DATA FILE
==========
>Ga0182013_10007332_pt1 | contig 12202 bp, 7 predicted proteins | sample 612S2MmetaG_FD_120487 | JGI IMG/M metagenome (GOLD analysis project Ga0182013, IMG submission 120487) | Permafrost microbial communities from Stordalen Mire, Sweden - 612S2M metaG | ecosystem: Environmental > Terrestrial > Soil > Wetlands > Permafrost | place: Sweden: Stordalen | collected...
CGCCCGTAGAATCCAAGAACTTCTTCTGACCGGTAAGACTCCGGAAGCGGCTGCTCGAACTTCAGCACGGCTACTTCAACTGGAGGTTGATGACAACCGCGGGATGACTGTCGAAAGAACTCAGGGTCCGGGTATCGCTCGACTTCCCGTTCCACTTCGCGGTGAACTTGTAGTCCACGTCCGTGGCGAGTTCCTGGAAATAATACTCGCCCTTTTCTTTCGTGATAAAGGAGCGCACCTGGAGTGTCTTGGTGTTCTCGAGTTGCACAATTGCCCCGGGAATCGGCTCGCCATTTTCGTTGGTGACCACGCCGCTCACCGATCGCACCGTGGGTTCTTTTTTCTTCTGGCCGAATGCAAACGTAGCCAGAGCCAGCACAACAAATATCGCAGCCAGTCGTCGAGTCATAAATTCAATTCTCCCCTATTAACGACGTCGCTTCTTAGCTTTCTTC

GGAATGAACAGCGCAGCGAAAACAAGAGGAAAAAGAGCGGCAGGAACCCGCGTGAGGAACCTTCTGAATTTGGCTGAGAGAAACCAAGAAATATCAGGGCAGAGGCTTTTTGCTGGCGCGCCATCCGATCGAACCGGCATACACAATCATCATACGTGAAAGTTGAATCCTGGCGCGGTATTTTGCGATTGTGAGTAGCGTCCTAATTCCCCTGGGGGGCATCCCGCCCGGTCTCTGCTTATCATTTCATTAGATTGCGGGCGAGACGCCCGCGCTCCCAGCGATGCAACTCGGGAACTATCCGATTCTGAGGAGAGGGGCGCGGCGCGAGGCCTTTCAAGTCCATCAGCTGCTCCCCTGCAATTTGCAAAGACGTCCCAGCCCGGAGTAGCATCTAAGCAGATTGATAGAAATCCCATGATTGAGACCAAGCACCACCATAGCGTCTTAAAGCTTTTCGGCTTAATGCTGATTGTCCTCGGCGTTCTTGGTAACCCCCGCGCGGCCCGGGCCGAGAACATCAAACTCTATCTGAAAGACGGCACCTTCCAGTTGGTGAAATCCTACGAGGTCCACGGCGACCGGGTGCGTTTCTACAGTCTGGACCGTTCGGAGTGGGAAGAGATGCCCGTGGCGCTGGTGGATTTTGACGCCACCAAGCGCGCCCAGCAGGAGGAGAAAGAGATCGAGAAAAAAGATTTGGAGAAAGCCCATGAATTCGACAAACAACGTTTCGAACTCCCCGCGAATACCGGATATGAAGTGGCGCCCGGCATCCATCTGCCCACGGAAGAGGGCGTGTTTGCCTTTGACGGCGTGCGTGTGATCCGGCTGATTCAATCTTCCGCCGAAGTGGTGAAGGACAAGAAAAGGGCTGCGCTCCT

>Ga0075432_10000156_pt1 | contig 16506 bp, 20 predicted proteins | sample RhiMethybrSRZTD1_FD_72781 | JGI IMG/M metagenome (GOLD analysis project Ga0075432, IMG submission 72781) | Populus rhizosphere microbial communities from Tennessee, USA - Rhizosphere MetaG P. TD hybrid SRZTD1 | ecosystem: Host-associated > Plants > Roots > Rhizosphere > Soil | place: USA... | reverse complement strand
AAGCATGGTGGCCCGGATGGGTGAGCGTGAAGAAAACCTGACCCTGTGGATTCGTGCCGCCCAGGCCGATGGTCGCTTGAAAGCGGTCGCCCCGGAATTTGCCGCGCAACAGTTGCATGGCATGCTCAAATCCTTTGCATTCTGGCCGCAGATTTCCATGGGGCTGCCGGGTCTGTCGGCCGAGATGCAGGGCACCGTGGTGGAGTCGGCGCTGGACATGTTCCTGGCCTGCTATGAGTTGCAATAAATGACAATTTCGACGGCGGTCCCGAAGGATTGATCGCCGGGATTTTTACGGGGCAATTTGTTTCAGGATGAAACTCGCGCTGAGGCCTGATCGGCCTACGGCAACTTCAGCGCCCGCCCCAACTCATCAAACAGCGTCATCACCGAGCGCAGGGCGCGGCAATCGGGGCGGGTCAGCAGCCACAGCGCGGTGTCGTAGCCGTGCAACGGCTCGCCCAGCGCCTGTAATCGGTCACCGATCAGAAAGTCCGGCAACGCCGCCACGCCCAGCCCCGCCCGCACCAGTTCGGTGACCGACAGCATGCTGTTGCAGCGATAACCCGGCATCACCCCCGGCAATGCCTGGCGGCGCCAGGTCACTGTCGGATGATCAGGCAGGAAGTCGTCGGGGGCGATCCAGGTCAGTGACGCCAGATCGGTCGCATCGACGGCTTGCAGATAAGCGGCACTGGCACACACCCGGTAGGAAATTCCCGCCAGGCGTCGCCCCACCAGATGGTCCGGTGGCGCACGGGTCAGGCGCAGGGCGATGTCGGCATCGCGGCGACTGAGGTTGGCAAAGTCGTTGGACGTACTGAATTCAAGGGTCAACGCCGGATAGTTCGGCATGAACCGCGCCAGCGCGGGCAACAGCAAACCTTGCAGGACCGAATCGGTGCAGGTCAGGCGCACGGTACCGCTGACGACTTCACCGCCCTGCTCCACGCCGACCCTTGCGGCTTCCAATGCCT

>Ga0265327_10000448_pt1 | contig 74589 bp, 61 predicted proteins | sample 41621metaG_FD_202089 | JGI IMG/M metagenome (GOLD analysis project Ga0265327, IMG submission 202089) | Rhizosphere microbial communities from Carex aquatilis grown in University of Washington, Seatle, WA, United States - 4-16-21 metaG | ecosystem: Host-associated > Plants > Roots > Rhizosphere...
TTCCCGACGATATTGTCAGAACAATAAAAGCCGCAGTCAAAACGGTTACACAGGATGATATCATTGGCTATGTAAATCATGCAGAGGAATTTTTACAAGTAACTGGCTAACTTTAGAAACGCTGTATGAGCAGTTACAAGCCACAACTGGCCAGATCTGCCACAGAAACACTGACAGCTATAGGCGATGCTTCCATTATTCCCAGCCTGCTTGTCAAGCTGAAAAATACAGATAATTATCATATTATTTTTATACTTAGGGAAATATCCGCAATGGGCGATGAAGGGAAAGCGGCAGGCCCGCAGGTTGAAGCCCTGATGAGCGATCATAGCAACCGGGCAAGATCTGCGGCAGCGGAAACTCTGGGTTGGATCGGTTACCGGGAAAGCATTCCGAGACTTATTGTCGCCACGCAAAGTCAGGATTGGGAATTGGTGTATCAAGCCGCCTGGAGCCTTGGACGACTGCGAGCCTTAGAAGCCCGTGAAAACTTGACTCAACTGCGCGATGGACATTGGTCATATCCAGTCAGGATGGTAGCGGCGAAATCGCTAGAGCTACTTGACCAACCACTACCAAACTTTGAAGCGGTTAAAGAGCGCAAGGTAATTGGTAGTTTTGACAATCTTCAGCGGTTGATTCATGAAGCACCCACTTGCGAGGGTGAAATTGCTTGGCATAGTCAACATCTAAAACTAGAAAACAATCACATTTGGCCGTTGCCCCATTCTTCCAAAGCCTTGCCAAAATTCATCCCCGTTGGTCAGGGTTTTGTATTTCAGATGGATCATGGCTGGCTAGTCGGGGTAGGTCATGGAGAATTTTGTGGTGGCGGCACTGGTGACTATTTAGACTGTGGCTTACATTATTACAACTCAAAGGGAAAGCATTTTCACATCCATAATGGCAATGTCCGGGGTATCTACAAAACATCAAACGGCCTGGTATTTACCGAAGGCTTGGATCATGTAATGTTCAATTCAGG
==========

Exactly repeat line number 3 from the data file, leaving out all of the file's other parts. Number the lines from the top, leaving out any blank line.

GGAATGAACAGCGCAGCGAAAACAAGAGGAAAAAGAGCGGCAGGAACCCGCGTGAGGAACCTTCTGAATTTGGCTGAGAGAAACCAAGAAATATCAGGGCAGAGGCTTTTTGCTGGCGCGCCATCCGATCGAACCGGCATACACAATCATCATACGTGAAAGTTGAATCCTGGCGCGGTATTTTGCGATTGTGAGTAGCGTCCTAATTCCCCTGGGGGGCATCCCGCCCGGTCTCTGCTTATCATTTCATTAGATTGCGGGCGAGACGCCCGCGCTCCCAGCGATGCAACTCGGGAACTATCCGATTCTGAGGAGAGGGGCGCGGCGCGAGGCCTTTCAAGTCCATCAGCTGCTCCCCTGCAATTTGCAAAGACGTCCCAGCCCGGAGTAGCATCTAAGCAGATTGATAGAAATCCCATGATTGAGACCAAGCACCACCATAGCGTCTTAAAGCTTTTCGGCTTAATGCTGATTGTCCTCGGCGTTCTTGGTAACCCCCGCGCGGCCCGGGCCGAGAACATCAAACTCTATCTGAAAGACGGCACCTTCCAGTTGGTGAAATCCTACGAGGTCCACGGCGACCGGGTGCGTTTCTACAGTCTGGACCGTTCGGAGTGGGAAGAGATGCCCGTGGCGCTGGTGGATTTTGACGCCACCAAGCGCGCCCAGCAGGAGGAGAAAGAGATCGAGAAAAAAGATTTGGAGAAAGCCCATGAATTCGACAAACAACGTTTCGAACTCCCCGCGAATACCGGATATGAAGTGGCGCCCGGCATCCATCTGCCCACGGAAGAGGGCGTGTTTGCCTTTGACGGCGTGCGTGTGATCCGGCTGATTCAATCTTCCGCCGAAGTGGTGAAGGACAAGAAAAGGGCTGCGCTCCT